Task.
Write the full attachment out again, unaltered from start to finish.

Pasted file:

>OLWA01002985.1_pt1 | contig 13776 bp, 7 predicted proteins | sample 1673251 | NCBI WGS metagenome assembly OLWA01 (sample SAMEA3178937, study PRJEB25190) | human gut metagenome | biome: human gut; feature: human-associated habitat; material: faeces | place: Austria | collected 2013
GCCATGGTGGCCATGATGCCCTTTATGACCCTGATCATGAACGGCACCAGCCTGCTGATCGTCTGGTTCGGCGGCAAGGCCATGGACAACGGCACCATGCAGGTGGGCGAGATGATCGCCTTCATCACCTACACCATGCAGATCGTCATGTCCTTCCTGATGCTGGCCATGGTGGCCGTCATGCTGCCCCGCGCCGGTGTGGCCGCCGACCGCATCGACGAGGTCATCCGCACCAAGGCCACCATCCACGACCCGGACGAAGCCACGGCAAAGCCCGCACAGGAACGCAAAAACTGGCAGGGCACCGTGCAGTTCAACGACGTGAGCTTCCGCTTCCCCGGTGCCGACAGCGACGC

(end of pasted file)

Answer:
>OLWA01002985.1_pt1 | contig 13776 bp, 7 predicted proteins | sample 1673251 | NCBI WGS metagenome assembly OLWA01 (sample SAMEA3178937, study PRJEB25190) | human gut metagenome | biome: human gut; feature: human-associated habitat; material: faeces | place: Austria | collected 2013
GCCATGGTGGCCATGATGCCCTTTATGACCCTGATCATGAACGGCACCAGCCTGCTGATCGTCTGGTTCGGCGGCAAGGCCATGGACAACGGCACCATGCAGGTGGGCGAGATGATCGCCTTCATCACCTACACCATGCAGATCGTCATGTCCTTCCTGATGCTGGCCATGGTGGCCGTCATGCTGCCCCGCGCCGGTGTGGCCGCCGACCGCATCGACGAGGTCATCCGCACCAAGGCCACCATCCACGACCCGGACGAAGCCACGGCAAAGCCCGCACAGGAACGCAAAAACTGGCAGGGCACCGTGCAGTTCAACGACGTGAGCTTCCGCTTCCCCGGTGCCGACAGCGACGC